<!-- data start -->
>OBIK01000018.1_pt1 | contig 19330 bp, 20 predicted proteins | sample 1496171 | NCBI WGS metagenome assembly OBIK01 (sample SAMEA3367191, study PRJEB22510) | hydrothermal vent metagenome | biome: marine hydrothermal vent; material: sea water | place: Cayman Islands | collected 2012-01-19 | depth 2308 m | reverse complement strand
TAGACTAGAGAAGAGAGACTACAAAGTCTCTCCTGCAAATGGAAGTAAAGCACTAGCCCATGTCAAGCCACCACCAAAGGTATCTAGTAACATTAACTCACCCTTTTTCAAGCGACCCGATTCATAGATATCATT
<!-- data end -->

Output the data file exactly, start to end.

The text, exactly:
>OBIK01000018.1_pt1 | contig 19330 bp, 20 predicted proteins | sample 1496171 | NCBI WGS metagenome assembly OBIK01 (sample SAMEA3367191, study PRJEB22510) | hydrothermal vent metagenome | biome: marine hydrothermal vent; material: sea water | place: Cayman Islands | collected 2012-01-19 | depth 2308 m | reverse complement strand
TAGACTAGAGAAGAGAGACTACAAAGTCTCTCCTGCAAATGGAAGTAAAGCACTAGCCCATGTCAAGCCACCACCAAAGGTATCTAGTAACATTAACTCACCCTTTTTCAAGCGACCCGATTCATAGATATCATT